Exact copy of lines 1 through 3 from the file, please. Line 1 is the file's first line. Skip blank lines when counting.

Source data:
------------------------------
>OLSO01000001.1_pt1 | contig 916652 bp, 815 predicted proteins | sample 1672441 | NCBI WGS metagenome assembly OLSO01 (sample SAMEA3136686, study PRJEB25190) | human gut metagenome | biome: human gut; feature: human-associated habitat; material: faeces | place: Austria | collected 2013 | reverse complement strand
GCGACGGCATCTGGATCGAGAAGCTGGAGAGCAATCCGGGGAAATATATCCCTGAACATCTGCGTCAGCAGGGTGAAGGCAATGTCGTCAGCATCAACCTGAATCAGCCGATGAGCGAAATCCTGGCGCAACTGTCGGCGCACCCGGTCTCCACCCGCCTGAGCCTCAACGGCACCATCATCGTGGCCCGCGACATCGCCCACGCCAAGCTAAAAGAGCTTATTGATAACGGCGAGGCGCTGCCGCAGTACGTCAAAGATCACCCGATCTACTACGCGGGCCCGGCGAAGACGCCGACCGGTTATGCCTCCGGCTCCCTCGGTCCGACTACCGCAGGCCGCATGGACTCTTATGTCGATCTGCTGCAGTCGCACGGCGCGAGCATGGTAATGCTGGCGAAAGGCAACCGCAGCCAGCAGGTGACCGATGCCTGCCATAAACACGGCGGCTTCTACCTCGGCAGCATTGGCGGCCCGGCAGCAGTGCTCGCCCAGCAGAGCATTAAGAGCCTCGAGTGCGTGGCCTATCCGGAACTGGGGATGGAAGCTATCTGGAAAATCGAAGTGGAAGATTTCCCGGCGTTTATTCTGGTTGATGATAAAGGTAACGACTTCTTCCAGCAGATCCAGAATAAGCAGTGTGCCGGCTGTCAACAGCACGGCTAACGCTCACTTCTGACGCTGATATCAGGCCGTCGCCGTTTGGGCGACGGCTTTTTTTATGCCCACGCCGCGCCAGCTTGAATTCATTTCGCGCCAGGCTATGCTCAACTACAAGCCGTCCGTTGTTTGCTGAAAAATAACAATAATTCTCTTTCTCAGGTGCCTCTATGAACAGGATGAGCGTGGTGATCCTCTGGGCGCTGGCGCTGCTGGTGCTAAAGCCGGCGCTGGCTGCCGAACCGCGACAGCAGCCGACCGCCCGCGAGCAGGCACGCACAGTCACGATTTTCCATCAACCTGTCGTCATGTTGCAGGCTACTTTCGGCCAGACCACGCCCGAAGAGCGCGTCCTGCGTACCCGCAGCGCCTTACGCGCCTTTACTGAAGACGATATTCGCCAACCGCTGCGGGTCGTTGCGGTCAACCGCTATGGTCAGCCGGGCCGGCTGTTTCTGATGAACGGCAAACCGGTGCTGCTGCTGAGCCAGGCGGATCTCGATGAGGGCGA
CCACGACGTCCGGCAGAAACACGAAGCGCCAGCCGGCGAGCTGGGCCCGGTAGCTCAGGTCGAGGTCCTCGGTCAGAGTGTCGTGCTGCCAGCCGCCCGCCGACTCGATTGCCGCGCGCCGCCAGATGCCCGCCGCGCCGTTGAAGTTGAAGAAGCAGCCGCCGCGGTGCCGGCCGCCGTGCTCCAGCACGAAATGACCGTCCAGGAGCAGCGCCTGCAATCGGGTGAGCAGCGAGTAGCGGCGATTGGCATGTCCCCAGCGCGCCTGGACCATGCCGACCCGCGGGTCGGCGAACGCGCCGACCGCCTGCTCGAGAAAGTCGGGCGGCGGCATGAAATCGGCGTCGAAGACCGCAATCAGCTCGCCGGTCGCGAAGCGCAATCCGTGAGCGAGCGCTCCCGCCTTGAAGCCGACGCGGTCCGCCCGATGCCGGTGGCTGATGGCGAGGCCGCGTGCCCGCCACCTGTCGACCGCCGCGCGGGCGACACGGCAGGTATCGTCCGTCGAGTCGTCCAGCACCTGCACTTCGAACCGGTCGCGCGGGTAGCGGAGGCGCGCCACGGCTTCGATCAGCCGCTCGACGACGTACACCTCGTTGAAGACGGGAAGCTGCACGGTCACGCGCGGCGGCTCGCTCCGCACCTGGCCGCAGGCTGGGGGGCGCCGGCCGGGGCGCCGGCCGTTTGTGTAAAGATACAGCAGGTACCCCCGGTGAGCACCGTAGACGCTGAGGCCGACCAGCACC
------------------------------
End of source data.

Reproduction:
>OLSO01000001.1_pt1 | contig 916652 bp, 815 predicted proteins | sample 1672441 | NCBI WGS metagenome assembly OLSO01 (sample SAMEA3136686, study PRJEB25190) | human gut metagenome | biome: human gut; feature: human-associated habitat; material: faeces | place: Austria | collected 2013 | reverse complement strand
GCGACGGCATCTGGATCGAGAAGCTGGAGAGCAATCCGGGGAAATATATCCCTGAACATCTGCGTCAGCAGGGTGAAGGCAATGTCGTCAGCATCAACCTGAATCAGCCGATGAGCGAAATCCTGGCGCAACTGTCGGCGCACCCGGTCTCCACCCGCCTGAGCCTCAACGGCACCATCATCGTGGCCCGCGACATCGCCCACGCCAAGCTAAAAGAGCTTATTGATAACGGCGAGGCGCTGCCGCAGTACGTCAAAGATCACCCGATCTACTACGCGGGCCCGGCGAAGACGCCGACCGGTTATGCCTCCGGCTCCCTCGGTCCGACTACCGCAGGCCGCATGGACTCTTATGTCGATCTGCTGCAGTCGCACGGCGCGAGCATGGTAATGCTGGCGAAAGGCAACCGCAGCCAGCAGGTGACCGATGCCTGCCATAAACACGGCGGCTTCTACCTCGGCAGCATTGGCGGCCCGGCAGCAGTGCTCGCCCAGCAGAGCATTAAGAGCCTCGAGTGCGTGGCCTATCCGGAACTGGGGATGGAAGCTATCTGGAAAATCGAAGTGGAAGATTTCCCGGCGTTTATTCTGGTTGATGATAAAGGTAACGACTTCTTCCAGCAGATCCAGAATAAGCAGTGTGCCGGCTGTCAACAGCACGGCTAACGCTCACTTCTGACGCTGATATCAGGCCGTCGCCGTTTGGGCGACGGCTTTTTTTATGCCCACGCCGCGCCAGCTTGAATTCATTTCGCGCCAGGCTATGCTCAACTACAAGCCGTCCGTTGTTTGCTGAAAAATAACAATAATTCTCTTTCTCAGGTGCCTCTATGAACAGGATGAGCGTGGTGATCCTCTGGGCGCTGGCGCTGCTGGTGCTAAAGCCGGCGCTGGCTGCCGAACCGCGACAGCAGCCGACCGCCCGCGAGCAGGCACGCACAGTCACGATTTTCCATCAACCTGTCGTCATGTTGCAGGCTACTTTCGGCCAGACCACGCCCGAAGAGCGCGTCCTGCGTACCCGCAGCGCCTTACGCGCCTTTACTGAAGACGATATTCGCCAACCGCTGCGGGTCGTTGCGGTCAACCGCTATGGTCAGCCGGGCCGGCTGTTTCTGATGAACGGCAAACCGGTGCTGCTGCTGAGCCAGGCGGATCTCGATGAGGGCGA
CCACGACGTCCGGCAGAAACACGAAGCGCCAGCCGGCGAGCTGGGCCCGGTAGCTCAGGTCGAGGTCCTCGGTCAGAGTGTCGTGCTGCCAGCCGCCCGCCGACTCGATTGCCGCGCGCCGCCAGATGCCCGCCGCGCCGTTGAAGTTGAAGAAGCAGCCGCCGCGGTGCCGGCCGCCGTGCTCCAGCACGAAATGACCGTCCAGGAGCAGCGCCTGCAATCGGGTGAGCAGCGAGTAGCGGCGATTGGCATGTCCCCAGCGCGCCTGGACCATGCCGACCCGCGGGTCGGCGAACGCGCCGACCGCCTGCTCGAGAAAGTCGGGCGGCGGCATGAAATCGGCGTCGAAGACCGCAATCAGCTCGCCGGTCGCGAAGCGCAATCCGTGAGCGAGCGCTCCCGCCTTGAAGCCGACGCGGTCCGCCCGATGCCGGTGGCTGATGGCGAGGCCGCGTGCCCGCCACCTGTCGACCGCCGCGCGGGCGACACGGCAGGTATCGTCCGTCGAGTCGTCCAGCACCTGCACTTCGAACCGGTCGCGCGGGTAGCGGAGGCGCGCCACGGCTTCGATCAGCCGCTCGACGACGTACACCTCGTTGAAGACGGGAAGCTGCACGGTCACGCGCGGCGGCTCGCTCCGCACCTGGCCGCAGGCTGGGGGGCGCCGGCCGGGGCGCCGGCCGTTTGTGTAAAGATACAGCAGGTACCCCCGGTGAGCACCGTAGACGCTGAGGCCGACCAGCACC